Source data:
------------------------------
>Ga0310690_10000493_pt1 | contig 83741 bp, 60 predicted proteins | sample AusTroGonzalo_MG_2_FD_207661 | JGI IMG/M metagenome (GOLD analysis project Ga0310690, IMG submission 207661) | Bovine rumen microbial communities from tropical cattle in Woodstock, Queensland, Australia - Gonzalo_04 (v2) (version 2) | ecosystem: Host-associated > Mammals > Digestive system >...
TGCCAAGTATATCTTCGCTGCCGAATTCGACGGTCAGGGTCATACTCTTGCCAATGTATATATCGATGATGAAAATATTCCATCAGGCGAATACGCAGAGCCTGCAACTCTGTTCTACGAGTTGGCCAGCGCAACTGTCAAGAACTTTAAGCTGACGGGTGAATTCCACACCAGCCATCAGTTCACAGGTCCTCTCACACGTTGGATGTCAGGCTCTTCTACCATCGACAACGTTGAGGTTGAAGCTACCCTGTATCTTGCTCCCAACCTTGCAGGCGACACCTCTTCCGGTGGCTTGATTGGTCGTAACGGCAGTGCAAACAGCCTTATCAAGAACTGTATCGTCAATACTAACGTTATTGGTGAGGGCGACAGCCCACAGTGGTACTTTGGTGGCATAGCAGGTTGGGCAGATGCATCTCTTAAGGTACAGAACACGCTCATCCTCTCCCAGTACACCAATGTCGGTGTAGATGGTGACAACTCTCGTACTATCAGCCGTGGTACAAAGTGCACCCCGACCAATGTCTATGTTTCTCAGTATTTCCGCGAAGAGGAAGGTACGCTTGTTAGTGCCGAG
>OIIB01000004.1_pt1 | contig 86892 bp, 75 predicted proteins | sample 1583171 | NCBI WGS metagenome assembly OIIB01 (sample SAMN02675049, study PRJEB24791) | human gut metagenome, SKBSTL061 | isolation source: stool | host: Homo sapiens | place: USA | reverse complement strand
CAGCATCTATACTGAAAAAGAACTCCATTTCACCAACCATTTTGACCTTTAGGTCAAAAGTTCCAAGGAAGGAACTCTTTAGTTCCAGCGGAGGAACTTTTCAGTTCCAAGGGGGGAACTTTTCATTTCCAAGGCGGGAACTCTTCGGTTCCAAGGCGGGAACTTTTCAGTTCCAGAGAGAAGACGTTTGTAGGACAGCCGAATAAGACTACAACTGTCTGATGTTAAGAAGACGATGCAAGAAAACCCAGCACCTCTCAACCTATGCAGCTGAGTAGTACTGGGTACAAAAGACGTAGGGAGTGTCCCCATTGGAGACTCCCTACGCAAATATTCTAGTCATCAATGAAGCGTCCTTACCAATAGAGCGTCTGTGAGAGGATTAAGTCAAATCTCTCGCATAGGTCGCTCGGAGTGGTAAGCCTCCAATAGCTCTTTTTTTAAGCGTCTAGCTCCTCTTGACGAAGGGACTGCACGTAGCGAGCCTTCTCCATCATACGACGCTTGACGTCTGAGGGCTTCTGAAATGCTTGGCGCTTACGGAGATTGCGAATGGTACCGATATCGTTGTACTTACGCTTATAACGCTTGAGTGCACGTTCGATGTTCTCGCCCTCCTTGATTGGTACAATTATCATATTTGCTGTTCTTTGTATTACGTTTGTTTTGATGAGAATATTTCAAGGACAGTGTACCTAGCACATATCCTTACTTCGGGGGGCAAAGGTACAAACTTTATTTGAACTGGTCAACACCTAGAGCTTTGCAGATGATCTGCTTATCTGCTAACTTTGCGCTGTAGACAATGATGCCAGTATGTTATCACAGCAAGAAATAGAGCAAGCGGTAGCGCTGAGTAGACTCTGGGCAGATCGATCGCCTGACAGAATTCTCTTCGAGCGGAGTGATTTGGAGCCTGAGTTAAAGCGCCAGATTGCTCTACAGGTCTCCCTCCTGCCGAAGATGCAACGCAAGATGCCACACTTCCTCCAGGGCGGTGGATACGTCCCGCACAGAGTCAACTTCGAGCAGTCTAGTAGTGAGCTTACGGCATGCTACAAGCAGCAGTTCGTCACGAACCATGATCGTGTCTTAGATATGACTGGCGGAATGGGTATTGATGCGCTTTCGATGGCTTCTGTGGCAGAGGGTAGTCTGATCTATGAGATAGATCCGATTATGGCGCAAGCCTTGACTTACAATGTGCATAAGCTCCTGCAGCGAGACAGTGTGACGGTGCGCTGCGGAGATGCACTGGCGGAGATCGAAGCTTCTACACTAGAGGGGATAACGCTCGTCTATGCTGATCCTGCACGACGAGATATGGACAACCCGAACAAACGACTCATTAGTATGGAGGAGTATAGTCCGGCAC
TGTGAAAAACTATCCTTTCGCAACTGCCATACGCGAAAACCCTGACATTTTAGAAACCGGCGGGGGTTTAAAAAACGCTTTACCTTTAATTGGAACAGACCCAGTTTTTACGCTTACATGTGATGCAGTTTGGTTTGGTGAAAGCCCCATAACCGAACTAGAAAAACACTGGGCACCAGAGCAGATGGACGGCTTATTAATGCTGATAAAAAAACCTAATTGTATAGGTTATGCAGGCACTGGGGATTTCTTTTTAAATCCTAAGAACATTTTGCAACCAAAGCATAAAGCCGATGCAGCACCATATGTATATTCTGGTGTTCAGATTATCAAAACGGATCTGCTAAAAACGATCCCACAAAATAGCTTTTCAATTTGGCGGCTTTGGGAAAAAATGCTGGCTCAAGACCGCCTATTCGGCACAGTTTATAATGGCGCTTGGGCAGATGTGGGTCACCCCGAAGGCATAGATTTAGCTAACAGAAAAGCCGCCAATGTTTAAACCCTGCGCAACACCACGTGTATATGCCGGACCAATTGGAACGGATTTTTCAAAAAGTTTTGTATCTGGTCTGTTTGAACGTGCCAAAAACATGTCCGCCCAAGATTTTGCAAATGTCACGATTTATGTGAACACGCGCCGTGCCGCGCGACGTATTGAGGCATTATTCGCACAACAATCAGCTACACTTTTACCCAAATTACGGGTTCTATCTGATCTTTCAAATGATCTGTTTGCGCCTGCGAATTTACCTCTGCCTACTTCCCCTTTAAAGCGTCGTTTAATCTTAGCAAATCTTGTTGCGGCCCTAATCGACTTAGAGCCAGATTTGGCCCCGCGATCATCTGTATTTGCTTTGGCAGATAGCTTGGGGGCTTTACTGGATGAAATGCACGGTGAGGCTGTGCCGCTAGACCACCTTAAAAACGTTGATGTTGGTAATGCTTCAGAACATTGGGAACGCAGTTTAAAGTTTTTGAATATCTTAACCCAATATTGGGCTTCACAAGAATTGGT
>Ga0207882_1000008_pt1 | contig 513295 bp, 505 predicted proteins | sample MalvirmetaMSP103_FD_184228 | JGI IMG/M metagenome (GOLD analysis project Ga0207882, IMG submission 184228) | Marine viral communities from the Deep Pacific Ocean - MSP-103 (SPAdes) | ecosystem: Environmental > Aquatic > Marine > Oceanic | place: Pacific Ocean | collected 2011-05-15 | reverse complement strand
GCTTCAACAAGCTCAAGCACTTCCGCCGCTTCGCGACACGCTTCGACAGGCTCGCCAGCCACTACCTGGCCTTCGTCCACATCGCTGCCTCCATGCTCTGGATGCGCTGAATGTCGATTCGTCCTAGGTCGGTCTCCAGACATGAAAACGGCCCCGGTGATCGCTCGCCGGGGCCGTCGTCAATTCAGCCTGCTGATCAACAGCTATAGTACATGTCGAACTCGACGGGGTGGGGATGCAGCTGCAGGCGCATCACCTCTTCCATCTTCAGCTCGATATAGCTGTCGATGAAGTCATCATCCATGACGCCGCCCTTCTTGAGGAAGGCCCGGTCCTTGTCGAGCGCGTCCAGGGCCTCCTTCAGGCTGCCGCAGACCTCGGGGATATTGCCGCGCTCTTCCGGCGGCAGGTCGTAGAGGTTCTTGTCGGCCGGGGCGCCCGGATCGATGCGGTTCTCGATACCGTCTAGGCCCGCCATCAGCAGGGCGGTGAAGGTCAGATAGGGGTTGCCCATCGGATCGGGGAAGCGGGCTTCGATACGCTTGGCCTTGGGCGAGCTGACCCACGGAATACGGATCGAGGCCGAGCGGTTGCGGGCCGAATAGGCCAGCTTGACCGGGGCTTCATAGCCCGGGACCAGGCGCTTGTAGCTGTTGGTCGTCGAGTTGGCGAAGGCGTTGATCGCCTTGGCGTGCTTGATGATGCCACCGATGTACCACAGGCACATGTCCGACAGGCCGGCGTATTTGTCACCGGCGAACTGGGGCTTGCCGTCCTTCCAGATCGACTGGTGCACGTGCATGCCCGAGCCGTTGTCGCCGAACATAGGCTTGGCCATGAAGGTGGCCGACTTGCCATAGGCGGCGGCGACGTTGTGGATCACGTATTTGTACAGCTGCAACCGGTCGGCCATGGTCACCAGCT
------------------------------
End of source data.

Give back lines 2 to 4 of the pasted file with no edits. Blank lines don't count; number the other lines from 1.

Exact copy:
TGCCAAGTATATCTTCGCTGCCGAATTCGACGGTCAGGGTCATACTCTTGCCAATGTATATATCGATGATGAAAATATTCCATCAGGCGAATACGCAGAGCCTGCAACTCTGTTCTACGAGTTGGCCAGCGCAACTGTCAAGAACTTTAAGCTGACGGGTGAATTCCACACCAGCCATCAGTTCACAGGTCCTCTCACACGTTGGATGTCAGGCTCTTCTACCATCGACAACGTTGAGGTTGAAGCTACCCTGTATCTTGCTCCCAACCTTGCAGGCGACACCTCTTCCGGTGGCTTGATTGGTCGTAACGGCAGTGCAAACAGCCTTATCAAGAACTGTATCGTCAATACTAACGTTATTGGTGAGGGCGACAGCCCACAGTGGTACTTTGGTGGCATAGCAGGTTGGGCAGATGCATCTCTTAAGGTACAGAACACGCTCATCCTCTCCCAGTACACCAATGTCGGTGTAGATGGTGACAACTCTCGTACTATCAGCCGTGGTACAAAGTGCACCCCGACCAATGTCTATGTTTCTCAGTATTTCCGCGAAGAGGAAGGTACGCTTGTTAGTGCCGAG
>OIIB01000004.1_pt1 | contig 86892 bp, 75 predicted proteins | sample 1583171 | NCBI WGS metagenome assembly OIIB01 (sample SAMN02675049, study PRJEB24791) | human gut metagenome, SKBSTL061 | isolation source: stool | host: Homo sapiens | place: USA | reverse complement strand
CAGCATCTATACTGAAAAAGAACTCCATTTCACCAACCATTTTGACCTTTAGGTCAAAAGTTCCAAGGAAGGAACTCTTTAGTTCCAGCGGAGGAACTTTTCAGTTCCAAGGGGGGAACTTTTCATTTCCAAGGCGGGAACTCTTCGGTTCCAAGGCGGGAACTTTTCAGTTCCAGAGAGAAGACGTTTGTAGGACAGCCGAATAAGACTACAACTGTCTGATGTTAAGAAGACGATGCAAGAAAACCCAGCACCTCTCAACCTATGCAGCTGAGTAGTACTGGGTACAAAAGACGTAGGGAGTGTCCCCATTGGAGACTCCCTACGCAAATATTCTAGTCATCAATGAAGCGTCCTTACCAATAGAGCGTCTGTGAGAGGATTAAGTCAAATCTCTCGCATAGGTCGCTCGGAGTGGTAAGCCTCCAATAGCTCTTTTTTTAAGCGTCTAGCTCCTCTTGACGAAGGGACTGCACGTAGCGAGCCTTCTCCATCATACGACGCTTGACGTCTGAGGGCTTCTGAAATGCTTGGCGCTTACGGAGATTGCGAATGGTACCGATATCGTTGTACTTACGCTTATAACGCTTGAGTGCACGTTCGATGTTCTCGCCCTCCTTGATTGGTACAATTATCATATTTGCTGTTCTTTGTATTACGTTTGTTTTGATGAGAATATTTCAAGGACAGTGTACCTAGCACATATCCTTACTTCGGGGGGCAAAGGTACAAACTTTATTTGAACTGGTCAACACCTAGAGCTTTGCAGATGATCTGCTTATCTGCTAACTTTGCGCTGTAGACAATGATGCCAGTATGTTATCACAGCAAGAAATAGAGCAAGCGGTAGCGCTGAGTAGACTCTGGGCAGATCGATCGCCTGACAGAATTCTCTTCGAGCGGAGTGATTTGGAGCCTGAGTTAAAGCGCCAGATTGCTCTACAGGTCTCCCTCCTGCCGAAGATGCAACGCAAGATGCCACACTTCCTCCAGGGCGGTGGATACGTCCCGCACAGAGTCAACTTCGAGCAGTCTAGTAGTGAGCTTACGGCATGCTACAAGCAGCAGTTCGTCACGAACCATGATCGTGTCTTAGATATGACTGGCGGAATGGGTATTGATGCGCTTTCGATGGCTTCTGTGGCAGAGGGTAGTCTGATCTATGAGATAGATCCGATTATGGCGCAAGCCTTGACTTACAATGTGCATAAGCTCCTGCAGCGAGACAGTGTGACGGTGCGCTGCGGAGATGCACTGGCGGAGATCGAAGCTTCTACACTAGAGGGGATAACGCTCGTCTATGCTGATCCTGCACGACGAGATATGGACAACCCGAACAAACGACTCATTAGTATGGAGGAGTATAGTCCGGCAC